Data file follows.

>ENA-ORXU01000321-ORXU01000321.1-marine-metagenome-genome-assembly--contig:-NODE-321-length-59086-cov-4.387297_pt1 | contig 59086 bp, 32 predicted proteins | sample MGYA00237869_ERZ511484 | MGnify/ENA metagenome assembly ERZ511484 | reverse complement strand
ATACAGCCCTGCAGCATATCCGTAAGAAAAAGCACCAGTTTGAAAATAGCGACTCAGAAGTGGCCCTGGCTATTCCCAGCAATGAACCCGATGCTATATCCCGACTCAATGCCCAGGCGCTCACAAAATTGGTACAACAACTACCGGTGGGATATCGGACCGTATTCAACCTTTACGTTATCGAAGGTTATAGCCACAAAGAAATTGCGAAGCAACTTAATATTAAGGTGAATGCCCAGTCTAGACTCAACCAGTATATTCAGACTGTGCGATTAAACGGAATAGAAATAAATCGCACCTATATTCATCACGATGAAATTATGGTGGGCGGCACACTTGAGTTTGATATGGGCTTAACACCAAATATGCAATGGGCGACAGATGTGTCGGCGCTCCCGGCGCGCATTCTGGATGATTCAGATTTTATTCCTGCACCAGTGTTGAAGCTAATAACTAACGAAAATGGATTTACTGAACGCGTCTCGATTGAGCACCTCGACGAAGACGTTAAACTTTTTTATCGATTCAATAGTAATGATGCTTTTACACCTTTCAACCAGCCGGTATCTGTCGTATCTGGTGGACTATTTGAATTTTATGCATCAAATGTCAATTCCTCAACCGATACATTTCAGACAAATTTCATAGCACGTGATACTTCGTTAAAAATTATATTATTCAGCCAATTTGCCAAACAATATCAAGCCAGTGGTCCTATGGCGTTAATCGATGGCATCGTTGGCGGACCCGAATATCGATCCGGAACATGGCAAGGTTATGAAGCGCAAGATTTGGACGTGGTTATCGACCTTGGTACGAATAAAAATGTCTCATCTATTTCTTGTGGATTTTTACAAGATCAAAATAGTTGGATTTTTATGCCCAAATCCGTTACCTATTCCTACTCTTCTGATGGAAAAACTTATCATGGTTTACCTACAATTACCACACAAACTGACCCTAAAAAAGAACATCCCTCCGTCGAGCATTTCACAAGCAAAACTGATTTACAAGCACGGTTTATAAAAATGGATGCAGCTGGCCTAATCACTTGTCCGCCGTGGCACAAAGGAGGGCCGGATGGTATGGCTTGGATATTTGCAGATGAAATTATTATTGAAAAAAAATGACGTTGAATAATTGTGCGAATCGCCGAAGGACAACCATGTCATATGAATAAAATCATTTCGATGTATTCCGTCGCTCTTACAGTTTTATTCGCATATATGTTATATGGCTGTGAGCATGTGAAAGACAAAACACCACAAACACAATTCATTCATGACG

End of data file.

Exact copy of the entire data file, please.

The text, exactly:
>ENA-ORXU01000321-ORXU01000321.1-marine-metagenome-genome-assembly--contig:-NODE-321-length-59086-cov-4.387297_pt1 | contig 59086 bp, 32 predicted proteins | sample MGYA00237869_ERZ511484 | MGnify/ENA metagenome assembly ERZ511484 | reverse complement strand
ATACAGCCCTGCAGCATATCCGTAAGAAAAAGCACCAGTTTGAAAATAGCGACTCAGAAGTGGCCCTGGCTATTCCCAGCAATGAACCCGATGCTATATCCCGACTCAATGCCCAGGCGCTCACAAAATTGGTACAACAACTACCGGTGGGATATCGGACCGTATTCAACCTTTACGTTATCGAAGGTTATAGCCACAAAGAAATTGCGAAGCAACTTAATATTAAGGTGAATGCCCAGTCTAGACTCAACCAGTATATTCAGACTGTGCGATTAAACGGAATAGAAATAAATCGCACCTATATTCATCACGATGAAATTATGGTGGGCGGCACACTTGAGTTTGATATGGGCTTAACACCAAATATGCAATGGGCGACAGATGTGTCGGCGCTCCCGGCGCGCATTCTGGATGATTCAGATTTTATTCCTGCACCAGTGTTGAAGCTAATAACTAACGAAAATGGATTTACTGAACGCGTCTCGATTGAGCACCTCGACGAAGACGTTAAACTTTTTTATCGATTCAATAGTAATGATGCTTTTACACCTTTCAACCAGCCGGTATCTGTCGTATCTGGTGGACTATTTGAATTTTATGCATCAAATGTCAATTCCTCAACCGATACATTTCAGACAAATTTCATAGCACGTGATACTTCGTTAAAAATTATATTATTCAGCCAATTTGCCAAACAATATCAAGCCAGTGGTCCTATGGCGTTAATCGATGGCATCGTTGGCGGACCCGAATATCGATCCGGAACATGGCAAGGTTATGAAGCGCAAGATTTGGACGTGGTTATCGACCTTGGTACGAATAAAAATGTCTCATCTATTTCTTGTGGATTTTTACAAGATCAAAATAGTTGGATTTTTATGCCCAAATCCGTTACCTATTCCTACTCTTCTGATGGAAAAACTTATCATGGTTTACCTACAATTACCACACAAACTGACCCTAAAAAAGAACATCCCTCCGTCGAGCATTTCACAAGCAAAACTGATTTACAAGCACGGTTTATAAAAATGGATGCAGCTGGCCTAATCACTTGTCCGCCGTGGCACAAAGGAGGGCCGGATGGTATGGCTTGGATATTTGCAGATGAAATTATTATTGAAAAAAAATGACGTTGAATAATTGTGCGAATCGCCGAAGGACAACCATGTCATATGAATAAAATCATTTCGATGTATTCCGTCGCTCTTACAGTTTTATTCGCATATATGTTATATGGCTGTGAGCATGTGAAAGACAAAACACCACAAACACAATTCATTCATGACG